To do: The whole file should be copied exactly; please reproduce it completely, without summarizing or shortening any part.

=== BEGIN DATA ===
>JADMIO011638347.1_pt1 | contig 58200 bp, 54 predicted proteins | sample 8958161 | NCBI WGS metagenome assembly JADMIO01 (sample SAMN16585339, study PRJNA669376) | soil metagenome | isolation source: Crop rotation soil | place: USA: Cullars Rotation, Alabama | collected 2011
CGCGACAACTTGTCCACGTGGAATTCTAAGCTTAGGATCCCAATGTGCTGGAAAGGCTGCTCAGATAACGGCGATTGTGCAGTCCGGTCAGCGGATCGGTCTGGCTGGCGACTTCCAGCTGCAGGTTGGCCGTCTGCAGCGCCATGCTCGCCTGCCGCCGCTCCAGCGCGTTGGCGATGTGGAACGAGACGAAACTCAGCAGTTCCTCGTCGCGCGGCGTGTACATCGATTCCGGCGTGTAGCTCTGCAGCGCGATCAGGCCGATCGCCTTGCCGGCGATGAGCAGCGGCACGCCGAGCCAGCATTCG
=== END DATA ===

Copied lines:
>JADMIO011638347.1_pt1 | contig 58200 bp, 54 predicted proteins | sample 8958161 | NCBI WGS metagenome assembly JADMIO01 (sample SAMN16585339, study PRJNA669376) | soil metagenome | isolation source: Crop rotation soil | place: USA: Cullars Rotation, Alabama | collected 2011
CGCGACAACTTGTCCACGTGGAATTCTAAGCTTAGGATCCCAATGTGCTGGAAAGGCTGCTCAGATAACGGCGATTGTGCAGTCCGGTCAGCGGATCGGTCTGGCTGGCGACTTCCAGCTGCAGGTTGGCCGTCTGCAGCGCCATGCTCGCCTGCCGCCGCTCCAGCGCGTTGGCGATGTGGAACGAGACGAAACTCAGCAGTTCCTCGTCGCGCGGCGTGTACATCGATTCCGGCGTGTAGCTCTGCAGCGCGATCAGGCCGATCGCCTTGCCGGCGATGAGCAGCGGCACGCCGAGCCAGCATTCG